Fast forward to 2016. The fact that I’m writing about anything not about the actual movie tells you a lot. For reasons unknown, Disney decided that they should make life-action versions of their animated classics. They started the process with Maleficent. This was a masterpiece. Angelina Jolie was great and it brought something new to the story that had never been seen. In the past two years, Disney has released Jungle Book and Cinderella. This should have been a sign, as neither of those were really anything new, just repaints of the classic. Sadly, this movie falls into the latter, but instead of adding even the tiniest detail that enhances the story, the additions are distractions.
The cast is acceptable. The long-running question I have is, if the movie is set in France, why is Lumiere the only one that speaks with a French accent? Are we implying there are no French actors that could have been in this movie? Also, Ewan McGregor, God love him, his French accent was not great. Him singing with said accent was also not great. Among the assortment of additions, making Gaston less dislikable was, but if he was an honored captain, how could he be so cruel? I mean, his villainy made more sense without the change. The movie decided to give Belle the inventor status and make her father an artist. While it was a slight change, it made Belle seem like a hybrid between the original and Hermione. The death of the mother was explained. I almost prefer not knowing, but that might just be me. Le Fou was made to be openly gay. This was sort of implied in the cartoon. I didn’t find this nearly as distracting as I thought I would, but that might be due to Josh Gad not really being in a ton of the movie.
I want to break the movie up into different pieces, to justify my overall impression. Visually, the movie had a lot to offer. I found the ‘Be Our Guest’ sequence too much. I had no idea what I was looking at. I did like that Emma Watson did a great copy of what Belle had done in the original cartoon, amused and also trying to eat. The CGI was kind of crazy. Everything was CGI except a handful of actors. Nothing ever seemed fake, yet I never felt the same familiarity with it as I did with the cartoon.
The singing was passable. I’m sorry. I know there is going to be a lot of talk about one specific person on the cast (who was incredibly sexy while riding on horseback to save her father, I’m big enough to admit that!), but everyone was mediocre. Maybe Dan Stevens is supposed to be a great singer, but his solo song was just okay. The main Beauty and the Beast songs we all know so well were good, but some were not so great. I was not a fan of Ewan McGregor singing ‘Be Our Guest’ with a French accent. I couldn’t hear some of the lyrics due to the toxic accent. The best singer was the wardrobe, Audra McDonald. The few times we get to really hear her, she knocks the songs out of the park.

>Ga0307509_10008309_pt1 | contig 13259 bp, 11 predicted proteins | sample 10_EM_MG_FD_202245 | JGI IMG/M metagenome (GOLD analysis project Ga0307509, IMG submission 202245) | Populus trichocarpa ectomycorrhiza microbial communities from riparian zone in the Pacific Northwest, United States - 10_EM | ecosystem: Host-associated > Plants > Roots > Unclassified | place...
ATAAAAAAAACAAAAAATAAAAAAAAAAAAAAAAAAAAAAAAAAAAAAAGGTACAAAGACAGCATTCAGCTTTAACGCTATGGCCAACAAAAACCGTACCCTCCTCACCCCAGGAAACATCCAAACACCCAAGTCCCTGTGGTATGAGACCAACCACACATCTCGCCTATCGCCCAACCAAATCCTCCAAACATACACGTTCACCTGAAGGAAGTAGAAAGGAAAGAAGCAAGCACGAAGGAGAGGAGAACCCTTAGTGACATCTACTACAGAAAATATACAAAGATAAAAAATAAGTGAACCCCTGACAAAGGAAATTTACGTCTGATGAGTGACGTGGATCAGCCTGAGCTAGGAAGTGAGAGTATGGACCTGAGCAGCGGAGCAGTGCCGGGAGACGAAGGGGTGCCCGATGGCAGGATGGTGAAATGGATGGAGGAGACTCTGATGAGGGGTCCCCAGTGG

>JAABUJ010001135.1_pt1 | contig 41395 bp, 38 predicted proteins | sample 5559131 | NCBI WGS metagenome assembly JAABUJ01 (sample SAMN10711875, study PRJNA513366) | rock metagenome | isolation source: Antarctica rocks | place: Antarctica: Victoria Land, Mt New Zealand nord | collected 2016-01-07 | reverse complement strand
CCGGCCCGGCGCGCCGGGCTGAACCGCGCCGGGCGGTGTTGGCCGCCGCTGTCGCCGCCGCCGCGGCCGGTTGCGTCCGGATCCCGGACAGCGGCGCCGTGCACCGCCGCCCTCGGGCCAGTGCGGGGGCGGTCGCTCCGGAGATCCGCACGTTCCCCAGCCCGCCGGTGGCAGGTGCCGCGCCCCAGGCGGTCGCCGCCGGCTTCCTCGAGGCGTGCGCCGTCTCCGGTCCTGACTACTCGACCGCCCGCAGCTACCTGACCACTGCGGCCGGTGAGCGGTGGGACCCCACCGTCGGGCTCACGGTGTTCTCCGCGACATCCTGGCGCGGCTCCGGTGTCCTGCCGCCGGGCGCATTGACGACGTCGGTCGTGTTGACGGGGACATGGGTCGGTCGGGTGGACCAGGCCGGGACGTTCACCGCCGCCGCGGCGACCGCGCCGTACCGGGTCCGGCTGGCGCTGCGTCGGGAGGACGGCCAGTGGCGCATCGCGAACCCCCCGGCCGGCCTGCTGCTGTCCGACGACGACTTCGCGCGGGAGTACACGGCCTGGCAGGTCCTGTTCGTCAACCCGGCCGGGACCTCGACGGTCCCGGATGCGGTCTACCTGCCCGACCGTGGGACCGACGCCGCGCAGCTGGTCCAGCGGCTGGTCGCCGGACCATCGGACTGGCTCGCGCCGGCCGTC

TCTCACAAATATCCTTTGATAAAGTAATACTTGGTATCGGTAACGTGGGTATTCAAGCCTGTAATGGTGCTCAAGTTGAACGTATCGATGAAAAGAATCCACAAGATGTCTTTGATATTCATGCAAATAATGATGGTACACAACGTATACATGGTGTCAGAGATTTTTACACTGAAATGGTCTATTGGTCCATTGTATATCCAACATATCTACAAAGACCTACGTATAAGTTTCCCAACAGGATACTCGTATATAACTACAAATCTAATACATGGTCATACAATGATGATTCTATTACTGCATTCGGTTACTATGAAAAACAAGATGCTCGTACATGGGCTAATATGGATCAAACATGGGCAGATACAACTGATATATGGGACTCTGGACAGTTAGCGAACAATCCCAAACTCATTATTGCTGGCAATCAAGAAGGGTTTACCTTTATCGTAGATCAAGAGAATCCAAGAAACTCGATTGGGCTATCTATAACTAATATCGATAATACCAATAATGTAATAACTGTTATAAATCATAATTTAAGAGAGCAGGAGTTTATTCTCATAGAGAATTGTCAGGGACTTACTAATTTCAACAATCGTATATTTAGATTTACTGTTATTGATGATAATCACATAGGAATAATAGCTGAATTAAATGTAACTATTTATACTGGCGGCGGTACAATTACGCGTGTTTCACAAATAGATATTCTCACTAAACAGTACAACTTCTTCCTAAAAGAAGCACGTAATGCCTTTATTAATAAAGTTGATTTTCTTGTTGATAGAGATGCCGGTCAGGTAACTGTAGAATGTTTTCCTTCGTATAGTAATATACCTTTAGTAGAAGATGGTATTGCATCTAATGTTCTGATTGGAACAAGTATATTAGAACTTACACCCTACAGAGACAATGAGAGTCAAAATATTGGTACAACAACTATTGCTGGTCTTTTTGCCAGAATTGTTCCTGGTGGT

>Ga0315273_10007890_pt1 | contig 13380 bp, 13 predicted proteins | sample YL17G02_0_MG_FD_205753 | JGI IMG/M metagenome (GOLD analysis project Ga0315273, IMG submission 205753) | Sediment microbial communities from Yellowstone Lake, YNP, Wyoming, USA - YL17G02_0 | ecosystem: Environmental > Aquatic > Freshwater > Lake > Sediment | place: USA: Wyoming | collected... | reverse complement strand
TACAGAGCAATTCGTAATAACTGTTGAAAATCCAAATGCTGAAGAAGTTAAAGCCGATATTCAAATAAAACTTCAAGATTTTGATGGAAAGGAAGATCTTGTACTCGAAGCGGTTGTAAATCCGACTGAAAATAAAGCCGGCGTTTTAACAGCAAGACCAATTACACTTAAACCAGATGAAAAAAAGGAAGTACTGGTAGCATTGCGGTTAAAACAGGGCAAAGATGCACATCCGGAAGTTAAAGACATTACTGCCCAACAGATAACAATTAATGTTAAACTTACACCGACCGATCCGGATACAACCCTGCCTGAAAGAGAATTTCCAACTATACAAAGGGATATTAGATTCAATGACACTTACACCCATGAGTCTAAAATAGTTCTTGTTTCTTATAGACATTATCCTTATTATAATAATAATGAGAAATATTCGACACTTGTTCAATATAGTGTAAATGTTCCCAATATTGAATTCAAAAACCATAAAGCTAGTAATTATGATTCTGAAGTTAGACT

That last part leads me to where I’ve been veering. If Disney is hell bent on recreating every one of their animated masterpieces, here’s a thought, look back at Maleficent. Bring something new to the story and you justify recreating it. Why didn’t they do this movie in a different setting? Imagine an all-African American cast? Imagine how well the songs would be sung. This movie gave me nothing new, and that is what I felt so frustrated with. And for the young star, Ms. Watson, to argue that this wasn’t Stockholm Syndrome is really reaching. I’ve loved Belle because she was more like me, but I would hope that I’d realise that neither the Beast nor Gaston were good enough. This movie is a meh, at best.
I forgot to add the overall Hina test score on this when I first posted it. This one gets a fail, I’m afraid. There is a surprising lack of diversity. While there are a few people that are not white in the movie, for the most part, all of the critical roles are played by white actors. Even if the movie centers around a woman, and despite Ms. Watson’s arguing, Belle is suffering from some form of Stockholm Syndrome. The few scenes we see of the eventual couple do not paint a picture of change in Beast, but promote the tired belief that he changed for her or that women can change their man. The showiness of the movie can’t overshadow this glaring issue.